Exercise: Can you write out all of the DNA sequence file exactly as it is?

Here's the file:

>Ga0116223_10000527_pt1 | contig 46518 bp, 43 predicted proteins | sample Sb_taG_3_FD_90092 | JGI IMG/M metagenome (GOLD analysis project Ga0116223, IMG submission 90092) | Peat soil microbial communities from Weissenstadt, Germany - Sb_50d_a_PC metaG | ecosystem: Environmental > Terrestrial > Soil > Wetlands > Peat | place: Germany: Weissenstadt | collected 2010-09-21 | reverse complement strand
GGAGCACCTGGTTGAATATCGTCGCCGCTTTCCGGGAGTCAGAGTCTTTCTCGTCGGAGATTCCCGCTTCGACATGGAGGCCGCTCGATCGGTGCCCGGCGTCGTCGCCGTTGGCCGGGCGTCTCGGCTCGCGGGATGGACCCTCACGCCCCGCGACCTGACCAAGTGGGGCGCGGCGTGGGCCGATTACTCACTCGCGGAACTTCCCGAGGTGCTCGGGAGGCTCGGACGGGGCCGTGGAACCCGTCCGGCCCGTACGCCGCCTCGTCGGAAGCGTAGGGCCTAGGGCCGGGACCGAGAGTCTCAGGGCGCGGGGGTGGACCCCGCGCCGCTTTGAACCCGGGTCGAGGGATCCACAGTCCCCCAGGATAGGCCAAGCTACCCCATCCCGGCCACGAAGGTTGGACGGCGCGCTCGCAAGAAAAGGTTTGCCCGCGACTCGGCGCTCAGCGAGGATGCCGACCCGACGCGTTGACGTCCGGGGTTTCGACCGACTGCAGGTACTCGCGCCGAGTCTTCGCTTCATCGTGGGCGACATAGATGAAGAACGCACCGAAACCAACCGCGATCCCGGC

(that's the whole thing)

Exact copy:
>Ga0116223_10000527_pt1 | contig 46518 bp, 43 predicted proteins | sample Sb_taG_3_FD_90092 | JGI IMG/M metagenome (GOLD analysis project Ga0116223, IMG submission 90092) | Peat soil microbial communities from Weissenstadt, Germany - Sb_50d_a_PC metaG | ecosystem: Environmental > Terrestrial > Soil > Wetlands > Peat | place: Germany: Weissenstadt | collected 2010-09-21 | reverse complement strand
GGAGCACCTGGTTGAATATCGTCGCCGCTTTCCGGGAGTCAGAGTCTTTCTCGTCGGAGATTCCCGCTTCGACATGGAGGCCGCTCGATCGGTGCCCGGCGTCGTCGCCGTTGGCCGGGCGTCTCGGCTCGCGGGATGGACCCTCACGCCCCGCGACCTGACCAAGTGGGGCGCGGCGTGGGCCGATTACTCACTCGCGGAACTTCCCGAGGTGCTCGGGAGGCTCGGACGGGGCCGTGGAACCCGTCCGGCCCGTACGCCGCCTCGTCGGAAGCGTAGGGCCTAGGGCCGGGACCGAGAGTCTCAGGGCGCGGGGGTGGACCCCGCGCCGCTTTGAACCCGGGTCGAGGGATCCACAGTCCCCCAGGATAGGCCAAGCTACCCCATCCCGGCCACGAAGGTTGGACGGCGCGCTCGCAAGAAAAGGTTTGCCCGCGACTCGGCGCTCAGCGAGGATGCCGACCCGACGCGTTGACGTCCGGGGTTTCGACCGACTGCAGGTACTCGCGCCGAGTCTTCGCTTCATCGTGGGCGACATAGATGAAGAACGCACCGAAACCAACCGCGATCCCGGC